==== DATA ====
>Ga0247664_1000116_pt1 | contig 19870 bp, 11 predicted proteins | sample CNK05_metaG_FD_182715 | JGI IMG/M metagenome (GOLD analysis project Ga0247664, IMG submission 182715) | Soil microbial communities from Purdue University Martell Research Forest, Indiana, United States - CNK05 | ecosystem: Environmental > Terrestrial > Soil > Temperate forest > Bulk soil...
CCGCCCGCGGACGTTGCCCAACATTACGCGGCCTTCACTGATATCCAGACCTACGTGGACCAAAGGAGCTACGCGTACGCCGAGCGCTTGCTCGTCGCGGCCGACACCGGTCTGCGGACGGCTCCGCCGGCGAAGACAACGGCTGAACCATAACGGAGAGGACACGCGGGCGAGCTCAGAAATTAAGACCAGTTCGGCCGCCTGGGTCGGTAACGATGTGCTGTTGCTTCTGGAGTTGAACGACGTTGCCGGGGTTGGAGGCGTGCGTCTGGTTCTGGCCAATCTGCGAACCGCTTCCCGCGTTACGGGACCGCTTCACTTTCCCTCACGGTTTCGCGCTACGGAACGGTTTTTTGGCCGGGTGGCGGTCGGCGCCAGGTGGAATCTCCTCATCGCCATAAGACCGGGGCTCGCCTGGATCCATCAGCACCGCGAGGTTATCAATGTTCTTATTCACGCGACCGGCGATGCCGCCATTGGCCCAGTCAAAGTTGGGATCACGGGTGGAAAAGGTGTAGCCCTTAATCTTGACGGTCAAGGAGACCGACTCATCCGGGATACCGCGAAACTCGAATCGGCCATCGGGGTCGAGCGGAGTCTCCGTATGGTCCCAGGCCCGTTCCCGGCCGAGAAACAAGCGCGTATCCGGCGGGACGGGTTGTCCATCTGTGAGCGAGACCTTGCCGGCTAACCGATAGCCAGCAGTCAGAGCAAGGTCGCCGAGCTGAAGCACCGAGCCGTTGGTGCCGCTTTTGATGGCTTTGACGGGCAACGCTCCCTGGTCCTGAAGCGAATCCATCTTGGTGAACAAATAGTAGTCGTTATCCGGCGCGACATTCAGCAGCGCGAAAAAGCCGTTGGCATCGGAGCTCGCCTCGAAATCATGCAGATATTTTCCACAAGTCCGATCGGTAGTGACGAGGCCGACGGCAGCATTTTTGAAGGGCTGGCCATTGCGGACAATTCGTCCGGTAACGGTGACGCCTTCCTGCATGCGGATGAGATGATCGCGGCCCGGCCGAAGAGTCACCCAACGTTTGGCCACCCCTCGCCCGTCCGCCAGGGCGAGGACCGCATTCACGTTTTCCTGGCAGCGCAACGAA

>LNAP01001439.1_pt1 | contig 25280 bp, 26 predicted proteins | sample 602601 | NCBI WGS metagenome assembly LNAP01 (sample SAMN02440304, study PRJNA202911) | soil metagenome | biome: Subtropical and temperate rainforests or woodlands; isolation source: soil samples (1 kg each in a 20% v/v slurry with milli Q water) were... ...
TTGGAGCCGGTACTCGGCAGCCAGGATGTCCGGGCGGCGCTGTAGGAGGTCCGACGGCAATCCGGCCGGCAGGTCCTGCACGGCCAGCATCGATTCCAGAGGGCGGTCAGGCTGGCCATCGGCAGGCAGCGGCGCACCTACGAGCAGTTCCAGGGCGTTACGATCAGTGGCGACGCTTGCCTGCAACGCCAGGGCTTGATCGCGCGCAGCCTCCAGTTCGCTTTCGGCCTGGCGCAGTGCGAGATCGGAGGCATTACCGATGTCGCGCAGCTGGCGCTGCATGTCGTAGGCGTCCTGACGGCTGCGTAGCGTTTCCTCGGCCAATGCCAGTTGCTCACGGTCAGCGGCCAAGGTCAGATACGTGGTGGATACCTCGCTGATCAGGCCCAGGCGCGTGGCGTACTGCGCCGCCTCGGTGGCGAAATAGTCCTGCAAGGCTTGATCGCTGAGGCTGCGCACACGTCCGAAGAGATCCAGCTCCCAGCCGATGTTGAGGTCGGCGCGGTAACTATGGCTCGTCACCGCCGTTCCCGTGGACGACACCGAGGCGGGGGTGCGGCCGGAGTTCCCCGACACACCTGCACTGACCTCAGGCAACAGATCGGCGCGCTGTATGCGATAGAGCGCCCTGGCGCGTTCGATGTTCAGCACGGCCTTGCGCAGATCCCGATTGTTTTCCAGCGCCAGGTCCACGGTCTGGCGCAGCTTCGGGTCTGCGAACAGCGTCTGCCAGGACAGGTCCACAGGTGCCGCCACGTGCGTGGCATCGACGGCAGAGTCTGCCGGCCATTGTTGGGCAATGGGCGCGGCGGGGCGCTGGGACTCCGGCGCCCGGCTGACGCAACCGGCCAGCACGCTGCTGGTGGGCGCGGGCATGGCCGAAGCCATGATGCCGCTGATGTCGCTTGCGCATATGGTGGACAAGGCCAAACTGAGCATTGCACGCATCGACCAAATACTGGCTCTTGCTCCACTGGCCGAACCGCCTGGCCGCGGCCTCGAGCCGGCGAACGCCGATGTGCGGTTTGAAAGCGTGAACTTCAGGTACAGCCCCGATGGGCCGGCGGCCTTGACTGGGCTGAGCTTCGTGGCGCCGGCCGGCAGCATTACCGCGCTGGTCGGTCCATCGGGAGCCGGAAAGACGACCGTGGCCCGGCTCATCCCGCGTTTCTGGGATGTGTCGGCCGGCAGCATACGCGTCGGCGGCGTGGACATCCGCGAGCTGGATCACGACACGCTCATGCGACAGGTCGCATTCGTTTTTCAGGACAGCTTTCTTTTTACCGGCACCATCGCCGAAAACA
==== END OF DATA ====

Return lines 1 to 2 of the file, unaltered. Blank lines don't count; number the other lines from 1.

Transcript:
>Ga0247664_1000116_pt1 | contig 19870 bp, 11 predicted proteins | sample CNK05_metaG_FD_182715 | JGI IMG/M metagenome (GOLD analysis project Ga0247664, IMG submission 182715) | Soil microbial communities from Purdue University Martell Research Forest, Indiana, United States - CNK05 | ecosystem: Environmental > Terrestrial > Soil > Temperate forest > Bulk soil...
CCGCCCGCGGACGTTGCCCAACATTACGCGGCCTTCACTGATATCCAGACCTACGTGGACCAAAGGAGCTACGCGTACGCCGAGCGCTTGCTCGTCGCGGCCGACACCGGTCTGCGGACGGCTCCGCCGGCGAAGACAACGGCTGAACCATAACGGAGAGGACACGCGGGCGAGCTCAGAAATTAAGACCAGTTCGGCCGCCTGGGTCGGTAACGATGTGCTGTTGCTTCTGGAGTTGAACGACGTTGCCGGGGTTGGAGGCGTGCGTCTGGTTCTGGCCAATCTGCGAACCGCTTCCCGCGTTACGGGACCGCTTCACTTTCCCTCACGGTTTCGCGCTACGGAACGGTTTTTTGGCCGGGTGGCGGTCGGCGCCAGGTGGAATCTCCTCATCGCCATAAGACCGGGGCTCGCCTGGATCCATCAGCACCGCGAGGTTATCAATGTTCTTATTCACGCGACCGGCGATGCCGCCATTGGCCCAGTCAAAGTTGGGATCACGGGTGGAAAAGGTGTAGCCCTTAATCTTGACGGTCAAGGAGACCGACTCATCCGGGATACCGCGAAACTCGAATCGGCCATCGGGGTCGAGCGGAGTCTCCGTATGGTCCCAGGCCCGTTCCCGGCCGAGAAACAAGCGCGTATCCGGCGGGACGGGTTGTCCATCTGTGAGCGAGACCTTGCCGGCTAACCGATAGCCAGCAGTCAGAGCAAGGTCGCCGAGCTGAAGCACCGAGCCGTTGGTGCCGCTTTTGATGGCTTTGACGGGCAACGCTCCCTGGTCCTGAAGCGAATCCATCTTGGTGAACAAATAGTAGTCGTTATCCGGCGCGACATTCAGCAGCGCGAAAAAGCCGTTGGCATCGGAGCTCGCCTCGAAATCATGCAGATATTTTCCACAAGTCCGATCGGTAGTGACGAGGCCGACGGCAGCATTTTTGAAGGGCTGGCCATTGCGGACAATTCGTCCGGTAACGGTGACGCCTTCCTGCATGCGGATGAGATGATCGCGGCCCGGCCGAAGAGTCACCCAACGTTTGGCCACCCCTCGCCCGTCCGCCAGGGCGAGGACCGCATTCACGTTTTCCTGGCAGCGCAACGAA